A method of tailoring the magnetism of materials developed at Aalto enabled the preparation of a new quantum spin liquid

Now, for the first time ever, researchers from Aalto University, Brazilian Center for Research in Physics (CBPF), Technical University of Braunschweig and Nagoya University have produced the superconductor-like quantum spin liquid predicted by Paul W. Anderson. This is an important step towards understanding superconductors and quantum materials. The preparation of a quantum spin liquid was made possible by a new way of tailoring the properties of magnetic materials that was developed by chemists at Aalto University. The results of the research have been published in Nature Communications .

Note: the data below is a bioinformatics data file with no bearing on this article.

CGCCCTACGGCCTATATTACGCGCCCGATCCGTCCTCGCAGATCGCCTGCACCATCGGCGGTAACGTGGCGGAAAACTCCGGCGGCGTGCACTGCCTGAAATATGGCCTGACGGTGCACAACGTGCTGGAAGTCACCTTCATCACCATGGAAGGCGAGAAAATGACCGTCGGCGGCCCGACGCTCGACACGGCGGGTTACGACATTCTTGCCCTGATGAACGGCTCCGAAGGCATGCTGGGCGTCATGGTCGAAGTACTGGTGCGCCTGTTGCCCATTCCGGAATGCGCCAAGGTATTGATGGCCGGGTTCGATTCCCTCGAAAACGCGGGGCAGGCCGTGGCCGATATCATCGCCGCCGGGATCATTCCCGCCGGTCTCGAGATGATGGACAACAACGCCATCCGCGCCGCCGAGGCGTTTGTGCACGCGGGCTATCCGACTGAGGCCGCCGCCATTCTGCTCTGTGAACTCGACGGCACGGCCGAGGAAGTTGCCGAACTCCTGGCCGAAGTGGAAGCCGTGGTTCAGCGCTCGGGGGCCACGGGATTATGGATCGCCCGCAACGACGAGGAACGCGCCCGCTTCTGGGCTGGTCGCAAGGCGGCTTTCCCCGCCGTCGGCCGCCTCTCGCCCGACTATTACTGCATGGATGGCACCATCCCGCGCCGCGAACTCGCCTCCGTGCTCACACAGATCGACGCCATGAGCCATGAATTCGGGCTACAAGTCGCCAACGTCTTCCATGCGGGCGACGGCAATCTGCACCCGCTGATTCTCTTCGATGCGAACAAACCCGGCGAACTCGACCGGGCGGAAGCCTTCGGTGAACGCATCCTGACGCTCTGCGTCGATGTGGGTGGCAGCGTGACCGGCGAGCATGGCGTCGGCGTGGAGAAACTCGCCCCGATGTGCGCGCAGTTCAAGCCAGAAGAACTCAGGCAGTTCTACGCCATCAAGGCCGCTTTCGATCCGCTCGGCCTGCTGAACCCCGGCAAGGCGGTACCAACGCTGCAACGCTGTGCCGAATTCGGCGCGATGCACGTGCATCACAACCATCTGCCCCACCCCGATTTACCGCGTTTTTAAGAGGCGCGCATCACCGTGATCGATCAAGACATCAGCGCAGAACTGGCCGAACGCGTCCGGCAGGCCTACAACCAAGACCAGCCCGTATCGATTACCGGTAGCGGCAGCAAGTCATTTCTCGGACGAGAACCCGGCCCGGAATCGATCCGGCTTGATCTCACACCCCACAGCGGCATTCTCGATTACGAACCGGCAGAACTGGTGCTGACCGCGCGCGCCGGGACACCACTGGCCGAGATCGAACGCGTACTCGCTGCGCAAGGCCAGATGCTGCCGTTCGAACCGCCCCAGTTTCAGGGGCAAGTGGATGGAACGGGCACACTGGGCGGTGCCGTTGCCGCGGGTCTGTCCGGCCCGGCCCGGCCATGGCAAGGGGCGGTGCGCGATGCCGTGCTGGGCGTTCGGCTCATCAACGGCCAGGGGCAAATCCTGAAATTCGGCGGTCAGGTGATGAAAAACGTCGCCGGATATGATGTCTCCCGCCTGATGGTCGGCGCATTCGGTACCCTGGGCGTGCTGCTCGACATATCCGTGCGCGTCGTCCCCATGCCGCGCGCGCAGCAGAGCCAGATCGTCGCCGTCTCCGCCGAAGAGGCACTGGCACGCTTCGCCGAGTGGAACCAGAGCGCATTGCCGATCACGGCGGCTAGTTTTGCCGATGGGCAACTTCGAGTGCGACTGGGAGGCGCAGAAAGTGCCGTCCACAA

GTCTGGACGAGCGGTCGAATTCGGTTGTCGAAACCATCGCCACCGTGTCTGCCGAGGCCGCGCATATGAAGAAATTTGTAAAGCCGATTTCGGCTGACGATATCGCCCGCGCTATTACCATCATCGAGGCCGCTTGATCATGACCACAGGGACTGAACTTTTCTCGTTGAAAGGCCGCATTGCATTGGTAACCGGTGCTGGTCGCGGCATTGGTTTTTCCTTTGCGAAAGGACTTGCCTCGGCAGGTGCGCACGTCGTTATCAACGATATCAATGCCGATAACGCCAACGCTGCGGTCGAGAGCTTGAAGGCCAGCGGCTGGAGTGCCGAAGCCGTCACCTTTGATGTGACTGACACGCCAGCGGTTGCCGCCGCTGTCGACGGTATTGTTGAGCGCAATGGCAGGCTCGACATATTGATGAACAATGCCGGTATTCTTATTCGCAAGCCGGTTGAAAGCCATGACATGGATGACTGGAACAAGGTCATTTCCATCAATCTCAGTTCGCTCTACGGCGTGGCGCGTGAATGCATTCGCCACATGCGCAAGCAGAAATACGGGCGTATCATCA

High-temperature superconductors are copper oxides in which the copper ions form a square lattice so that the adjacent magnetic moments face in opposite directions. When this structure is disturbed by changing the oxidation state of copper, the material becomes superconducting. In the new research now published, the magnetic interactions of this square structure were modified with ions with a d10 and d0 electronic structure, which turned the material into a quantum spin liquid.

"In the future, this new d10/d0 method can be utilised in many other magnetic materials, including various quantum materials", envisioned Doctoral Candidate Otto Mustonen from Aalto University.

Empirical detection of quantum spin liquids is difficult and requires extensive research infrastructure.